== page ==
W3C home > Mailing lists > Public > public-credentials@w3.org > January 2022

Re: Thoughts about signatures, JOSE, and NIST curves (was: [PROPOSED WORK ITEM] ECDSA Secp384r1 Cryptosuite v2019)

From: Orie Steele <orie@transmute.industries>
Date: Mon, 24 Jan 2022 12:37:08 -0600
Message-ID: <CAN8C-_+kRizPO1m4VK69dmvoD_nwzmBP-5w4f4RAKWBQ5fuaBQ@mail.gmail.com>
To: Brent Shambaugh <brent.shambaugh@gmail.com>
Cc: Credentials Community Group <public-credentials@w3.org>
In general, IETF controls the algorithm registries for JSON and CBOR key
representations, signing and encryption.

There are numerous implementations of these suites in pretty much every
major language, which makes interoperability testing pretty easy.

For newer crypto like ES256K, you should be careful because not every
library will implement them the same way, and you may need to "normalize to
lower s" even though it's not in the IETF spec.

"Multicodec" is basically controlled by the IPFS community, see
https://github.com/multiformats/multicodec/blob/master/table.csv

I would strongly recommend building on one or the other, or both, and not
attempting to invent anything new that is not directly compatible with them.

OS

ᐧ

On Mon, Jan 24, 2022 at 10:47 AM Brent Shambaugh <brent.shambaugh@gmail.com>
wrote:

> I was looking at: https://w3c-ccg.github.io/lds-jws2020/#jose-conformance
> and I thought that P-256 paired with ES256, P-384 paired with ES-384, and
> P-521 paired with ES-512 .
> One can look at https://www.iana.org/assignments/jose/jose.xhtml to see
> this:
>
> ES256 ECDSA using P-256 and SHA-256 alg Recommended+ [IESG
> <https://www.iana.org/assignments/jose/jose.xhtml#IESG>] [RFC7518,
> Section 3.4 <https://www.iana.org/go/rfc7518>] n/a
> ES384 ECDSA using P-384 and SHA-384 alg Optional [IESG
> <https://www.iana.org/assignments/jose/jose.xhtml#IESG>] [RFC7518,
> Section 3.4 <https://www.iana.org/go/rfc7518>] n/a
> ES512 ECDSA using P-521 and SHA-512 alg Optional [IESG
> <https://www.iana.org/assignments/jose/jose.xhtml#IESG>] [RFC7518,
> Section 3.4 <https://www.iana.org/go/rfc7518>] n/a
>
>
>
>
>
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>
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>
>
>
> There are some variations in the table that I do not quite understand, but
> it seems like in order to add to a library like did-jwt one would need to
> support SHA-384 and SHA-512 hashing to support curves like P-384 and P-512.
>
>
>
>
>
>
>
> In the table, https://w3c-ccg.github.io/lds-jws2020/#jose-conformance I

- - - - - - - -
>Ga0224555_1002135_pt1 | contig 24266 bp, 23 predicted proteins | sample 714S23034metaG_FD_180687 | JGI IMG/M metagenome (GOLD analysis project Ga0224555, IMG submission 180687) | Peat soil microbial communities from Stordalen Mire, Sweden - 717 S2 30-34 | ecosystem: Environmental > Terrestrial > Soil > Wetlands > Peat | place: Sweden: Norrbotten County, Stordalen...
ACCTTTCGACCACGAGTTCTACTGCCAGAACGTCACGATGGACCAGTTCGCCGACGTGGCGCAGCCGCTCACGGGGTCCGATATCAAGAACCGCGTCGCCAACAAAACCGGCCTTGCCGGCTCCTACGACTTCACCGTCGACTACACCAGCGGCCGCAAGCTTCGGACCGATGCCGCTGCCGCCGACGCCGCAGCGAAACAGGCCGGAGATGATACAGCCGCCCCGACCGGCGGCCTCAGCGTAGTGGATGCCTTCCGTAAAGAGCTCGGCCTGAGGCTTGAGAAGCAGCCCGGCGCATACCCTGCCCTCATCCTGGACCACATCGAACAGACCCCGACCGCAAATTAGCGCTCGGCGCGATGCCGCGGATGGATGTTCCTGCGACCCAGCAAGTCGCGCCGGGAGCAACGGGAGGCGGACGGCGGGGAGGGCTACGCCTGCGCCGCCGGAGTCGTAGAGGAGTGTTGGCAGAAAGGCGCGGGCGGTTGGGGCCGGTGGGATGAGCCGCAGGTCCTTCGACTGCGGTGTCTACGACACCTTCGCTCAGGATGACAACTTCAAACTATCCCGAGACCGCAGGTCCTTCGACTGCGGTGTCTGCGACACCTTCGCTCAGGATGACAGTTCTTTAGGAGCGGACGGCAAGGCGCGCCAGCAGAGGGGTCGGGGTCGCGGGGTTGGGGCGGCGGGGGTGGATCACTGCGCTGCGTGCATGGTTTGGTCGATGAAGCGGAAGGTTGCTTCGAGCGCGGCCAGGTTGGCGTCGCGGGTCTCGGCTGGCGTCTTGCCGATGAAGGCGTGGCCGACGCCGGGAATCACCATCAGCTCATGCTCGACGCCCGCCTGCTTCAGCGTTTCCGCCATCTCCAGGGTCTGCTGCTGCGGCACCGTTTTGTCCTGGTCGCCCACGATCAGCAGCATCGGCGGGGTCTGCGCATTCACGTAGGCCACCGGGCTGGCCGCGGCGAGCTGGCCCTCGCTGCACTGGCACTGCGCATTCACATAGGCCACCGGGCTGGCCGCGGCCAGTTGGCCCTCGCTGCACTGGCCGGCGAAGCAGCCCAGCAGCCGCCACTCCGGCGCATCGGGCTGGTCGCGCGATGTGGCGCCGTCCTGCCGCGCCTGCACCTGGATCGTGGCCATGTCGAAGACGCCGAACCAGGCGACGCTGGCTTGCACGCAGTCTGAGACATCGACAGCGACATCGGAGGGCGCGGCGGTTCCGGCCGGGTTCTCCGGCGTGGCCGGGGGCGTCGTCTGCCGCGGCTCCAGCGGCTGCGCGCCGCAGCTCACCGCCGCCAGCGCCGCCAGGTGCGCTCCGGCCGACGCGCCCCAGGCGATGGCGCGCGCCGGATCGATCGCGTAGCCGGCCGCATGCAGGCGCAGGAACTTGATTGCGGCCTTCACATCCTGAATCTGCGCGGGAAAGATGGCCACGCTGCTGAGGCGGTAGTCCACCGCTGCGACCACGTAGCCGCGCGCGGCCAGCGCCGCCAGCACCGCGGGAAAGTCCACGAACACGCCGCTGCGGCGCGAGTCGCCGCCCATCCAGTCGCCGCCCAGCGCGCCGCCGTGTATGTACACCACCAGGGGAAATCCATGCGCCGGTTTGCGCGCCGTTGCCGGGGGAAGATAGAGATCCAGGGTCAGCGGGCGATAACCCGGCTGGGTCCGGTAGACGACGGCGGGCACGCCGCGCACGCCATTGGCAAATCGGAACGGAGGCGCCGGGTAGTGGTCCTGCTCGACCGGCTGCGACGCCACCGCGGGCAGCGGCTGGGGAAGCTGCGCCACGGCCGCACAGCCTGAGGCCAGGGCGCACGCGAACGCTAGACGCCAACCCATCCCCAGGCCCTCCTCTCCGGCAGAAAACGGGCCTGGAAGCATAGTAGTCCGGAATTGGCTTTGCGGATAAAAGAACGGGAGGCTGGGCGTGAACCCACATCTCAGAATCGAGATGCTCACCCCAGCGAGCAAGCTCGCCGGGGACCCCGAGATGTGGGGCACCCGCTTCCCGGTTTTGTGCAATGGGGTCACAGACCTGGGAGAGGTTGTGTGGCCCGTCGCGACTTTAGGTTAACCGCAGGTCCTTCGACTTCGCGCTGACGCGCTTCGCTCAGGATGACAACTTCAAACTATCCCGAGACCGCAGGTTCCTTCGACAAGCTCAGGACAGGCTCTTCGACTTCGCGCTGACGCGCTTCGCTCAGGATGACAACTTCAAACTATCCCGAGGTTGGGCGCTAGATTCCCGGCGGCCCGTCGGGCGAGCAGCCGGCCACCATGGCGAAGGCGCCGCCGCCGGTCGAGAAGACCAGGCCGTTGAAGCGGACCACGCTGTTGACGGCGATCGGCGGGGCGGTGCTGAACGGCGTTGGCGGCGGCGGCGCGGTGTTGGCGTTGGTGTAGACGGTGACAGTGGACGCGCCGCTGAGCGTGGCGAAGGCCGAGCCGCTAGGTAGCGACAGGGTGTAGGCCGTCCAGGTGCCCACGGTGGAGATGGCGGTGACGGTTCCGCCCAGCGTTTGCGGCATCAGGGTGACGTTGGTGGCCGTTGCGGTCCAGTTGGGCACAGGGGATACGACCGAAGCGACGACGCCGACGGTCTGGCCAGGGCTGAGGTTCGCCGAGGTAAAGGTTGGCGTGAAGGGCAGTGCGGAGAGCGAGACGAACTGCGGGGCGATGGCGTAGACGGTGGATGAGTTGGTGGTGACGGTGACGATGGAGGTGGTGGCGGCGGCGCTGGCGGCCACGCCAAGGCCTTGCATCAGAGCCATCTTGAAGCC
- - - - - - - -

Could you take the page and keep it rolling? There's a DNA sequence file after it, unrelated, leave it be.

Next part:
> see ECDH-ES+A256KW for ES256, ES384, and ES512.
>
> ECDH-ES+A256KW is mentioned in
> https://www.iana.org/assignments/jose/jose.xhtml
> ECDH-ES+A256KW ECDH-ES using Concat KDF and "A256KW" wrapping alg
> Recommended [IESG <https://www.iana.org/assignments/jose/jose.xhtml#IESG>]
> [RFC7518, Section 4.6 <https://www.iana.org/go/rfc7518>] n/awhich is
> further described in https://www.rfc-editor.org/rfc/rfc7518.html
>
> I've definitely seen some code for P-384 and P-521 over in the the
> transmute repositories :
> https://github.com/transmute-industries/did-key.js/tree/main/packages/did-key-web-crypto
> ,
>
> https://github.com/transmute-industries/verifiable-data/tree/main/packages/web-crypto-key-pair/src
>
> I am not sure what ECDH-ES+A256KW is yet.
>
> I know Kim Duffy proposed a naming scheme in 2018:
>
> <curve-specific><purpose>Key<date> https://lists.w3.org/Archives/Public/public-credentials/2018Mar/0104.html
>
>
> In my own attempts to get P-256 support, I presently am not considering
> stuff like Secp256r1VerificationKey2022 or P256Key2021 because this seems
> to be coupled to application/did+ld+json . Instead, rather than deciding,
> I'm going for JsonWebKey2020 which seems to be geared for
> application/did+json .
> I guess more about the application ... (media types) is here:
> https://github.com/w3c/did-core/issues/208
>
> I am personally interested in P-256 support. I need a did-provider, and
> for my purposes, the did-jwt library (
> https://github.com/decentralized-identity/did-jwt) seemed to be the one I
> needed to modify. Due to some attempts at refactoring a signer for P-384
> and P-521 looks like it could be added with a clear break from the rest of
> the code base. I must admit I wasn't there during the development of
> did-jwt so I'm trying to figure out the code and its motivation as I go.
>
> I thought about P-384 and P-521 from the resolver side. I helped with some
> test-vectors for did:key, and threw it in a PR for a resolver. I probably
> won't do much more with P-384 or P-521, at least for a month? I'm working
> with a device called a cryptographic co-processor which sent me on the
> P-256 journey.
>
> -Brent Shambaugh
>


-- 
*ORIE STEELE*
Chief Technical Officer
www.transmute.industries

<https://www.transmute.industries>
Received on Monday, 24 January 2022 18:38:34 UTC

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